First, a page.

My department has a summer intern with us right now, and he is so earnest. So enthusiastic. So smart. He’s eager to get to work each day, fired up in anticipation of whatever assignment will fall to him that morning. He has pithy, inspirational statements, penned in red and black on 4-by-6-inch note cards, pinned up on the walls of his cube. Nothing “Jack Handy”-ish — none of that “I’m good enough, I’m smart enough, and, dogonne it, people like me” stuff that gets parodied on comedy shows. Just the stuff the rest of us learned in school, stuff that applies to our trade, stuff that we assume we know but probably need to remember.
When did the rest of us stop being like that?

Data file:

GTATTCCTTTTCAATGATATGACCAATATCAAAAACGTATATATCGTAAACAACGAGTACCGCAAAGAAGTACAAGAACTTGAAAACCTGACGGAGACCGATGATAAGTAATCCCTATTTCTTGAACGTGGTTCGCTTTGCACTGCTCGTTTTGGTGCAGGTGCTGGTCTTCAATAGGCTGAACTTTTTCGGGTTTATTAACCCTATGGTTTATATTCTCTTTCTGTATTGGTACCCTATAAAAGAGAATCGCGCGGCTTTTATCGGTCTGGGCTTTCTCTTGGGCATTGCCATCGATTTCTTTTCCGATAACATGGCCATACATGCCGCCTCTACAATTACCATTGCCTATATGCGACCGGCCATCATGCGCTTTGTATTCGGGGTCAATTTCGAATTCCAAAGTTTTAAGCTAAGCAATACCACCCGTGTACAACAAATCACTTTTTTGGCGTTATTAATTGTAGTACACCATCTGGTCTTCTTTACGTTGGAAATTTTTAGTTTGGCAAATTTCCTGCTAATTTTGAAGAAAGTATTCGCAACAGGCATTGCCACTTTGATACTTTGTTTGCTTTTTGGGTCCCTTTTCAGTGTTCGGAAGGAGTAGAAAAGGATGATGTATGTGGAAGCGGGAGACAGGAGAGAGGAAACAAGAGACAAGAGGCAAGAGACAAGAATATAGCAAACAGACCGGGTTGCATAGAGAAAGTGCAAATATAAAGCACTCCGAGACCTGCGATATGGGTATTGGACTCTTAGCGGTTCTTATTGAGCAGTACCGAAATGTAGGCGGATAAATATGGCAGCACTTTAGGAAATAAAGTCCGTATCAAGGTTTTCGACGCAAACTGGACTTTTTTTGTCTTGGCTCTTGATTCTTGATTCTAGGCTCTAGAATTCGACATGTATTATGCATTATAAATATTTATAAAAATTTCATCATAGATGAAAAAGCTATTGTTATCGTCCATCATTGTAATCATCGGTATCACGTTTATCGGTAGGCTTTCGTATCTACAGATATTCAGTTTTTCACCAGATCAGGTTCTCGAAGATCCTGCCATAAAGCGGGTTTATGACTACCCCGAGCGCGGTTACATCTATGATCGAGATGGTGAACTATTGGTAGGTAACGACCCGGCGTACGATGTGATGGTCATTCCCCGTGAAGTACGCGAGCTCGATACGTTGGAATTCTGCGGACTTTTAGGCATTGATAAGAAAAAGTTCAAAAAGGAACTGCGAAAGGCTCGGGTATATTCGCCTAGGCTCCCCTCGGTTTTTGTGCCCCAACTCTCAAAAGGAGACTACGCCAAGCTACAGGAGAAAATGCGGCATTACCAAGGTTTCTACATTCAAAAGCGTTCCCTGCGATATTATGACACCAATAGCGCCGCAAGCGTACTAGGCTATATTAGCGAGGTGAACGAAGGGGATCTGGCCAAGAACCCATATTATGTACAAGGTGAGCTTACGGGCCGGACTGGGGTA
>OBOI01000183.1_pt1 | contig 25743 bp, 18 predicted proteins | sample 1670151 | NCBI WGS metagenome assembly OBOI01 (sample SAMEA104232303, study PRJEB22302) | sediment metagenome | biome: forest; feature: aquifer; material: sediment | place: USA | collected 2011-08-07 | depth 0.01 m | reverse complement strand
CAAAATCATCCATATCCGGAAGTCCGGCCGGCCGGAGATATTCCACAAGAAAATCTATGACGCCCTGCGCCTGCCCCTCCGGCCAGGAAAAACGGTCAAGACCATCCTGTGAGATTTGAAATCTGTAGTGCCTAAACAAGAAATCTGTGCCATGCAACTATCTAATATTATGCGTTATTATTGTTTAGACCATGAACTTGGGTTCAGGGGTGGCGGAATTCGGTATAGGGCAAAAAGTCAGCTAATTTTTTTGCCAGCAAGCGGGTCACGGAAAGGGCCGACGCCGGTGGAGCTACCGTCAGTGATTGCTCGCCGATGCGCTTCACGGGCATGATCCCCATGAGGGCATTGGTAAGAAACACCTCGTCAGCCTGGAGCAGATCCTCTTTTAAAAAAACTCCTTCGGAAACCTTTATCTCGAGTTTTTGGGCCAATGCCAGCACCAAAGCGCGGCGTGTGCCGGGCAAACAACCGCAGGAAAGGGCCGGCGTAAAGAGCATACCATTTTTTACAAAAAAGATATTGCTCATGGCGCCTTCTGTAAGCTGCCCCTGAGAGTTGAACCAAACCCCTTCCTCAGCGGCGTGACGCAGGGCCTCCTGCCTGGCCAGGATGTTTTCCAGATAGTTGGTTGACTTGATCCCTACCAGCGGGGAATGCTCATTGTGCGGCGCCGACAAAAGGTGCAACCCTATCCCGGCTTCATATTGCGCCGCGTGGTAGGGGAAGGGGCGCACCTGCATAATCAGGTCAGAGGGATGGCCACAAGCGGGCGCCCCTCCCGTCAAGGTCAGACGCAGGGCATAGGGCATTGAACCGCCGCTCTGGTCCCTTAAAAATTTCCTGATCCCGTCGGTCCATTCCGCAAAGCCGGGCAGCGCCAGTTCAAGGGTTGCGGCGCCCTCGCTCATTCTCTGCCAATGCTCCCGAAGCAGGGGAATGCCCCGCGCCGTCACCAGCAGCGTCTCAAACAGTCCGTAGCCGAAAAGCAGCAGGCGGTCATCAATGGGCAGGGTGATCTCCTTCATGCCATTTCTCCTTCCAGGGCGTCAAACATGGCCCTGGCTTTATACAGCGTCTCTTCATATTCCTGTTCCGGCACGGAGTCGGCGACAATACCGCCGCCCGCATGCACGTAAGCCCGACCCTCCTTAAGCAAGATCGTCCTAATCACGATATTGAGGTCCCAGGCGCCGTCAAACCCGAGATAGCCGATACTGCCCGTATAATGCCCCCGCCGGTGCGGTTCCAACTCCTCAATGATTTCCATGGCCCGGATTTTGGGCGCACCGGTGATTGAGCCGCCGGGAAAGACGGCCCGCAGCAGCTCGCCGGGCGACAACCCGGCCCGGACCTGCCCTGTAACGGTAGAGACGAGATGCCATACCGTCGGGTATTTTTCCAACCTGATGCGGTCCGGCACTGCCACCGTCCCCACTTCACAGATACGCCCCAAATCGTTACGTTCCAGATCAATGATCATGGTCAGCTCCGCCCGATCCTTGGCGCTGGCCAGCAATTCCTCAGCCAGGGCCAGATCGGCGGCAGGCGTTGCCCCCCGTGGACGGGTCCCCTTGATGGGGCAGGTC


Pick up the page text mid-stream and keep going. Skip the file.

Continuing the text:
I have worked for my main employer for 16 years, but I know that when I first came on board, as a fresh-out-of-college kid who was in love with the industry, I was like that. Eager, hungry, willing to do whatever was asked of me, reveling in the new experiences rather than stressing about supporting my family. He’s not worrying about whether he’s appreciated by his company; he’s concerned with doing his best work every day, so that each opportunity leads to something more.
My career advice to my younger self reflects some of my current burnout, I think. And, to be brutally honest, our intern’s enthusiasm highlights it even more. But if he wasn’t spending the summer here, doing chirpy phone interviews and blessing everyone who sneezes, I wouldn’t be aware of how far I’ve traveled from that old ideal — or how my career might be better if I tried to recapture some of it.
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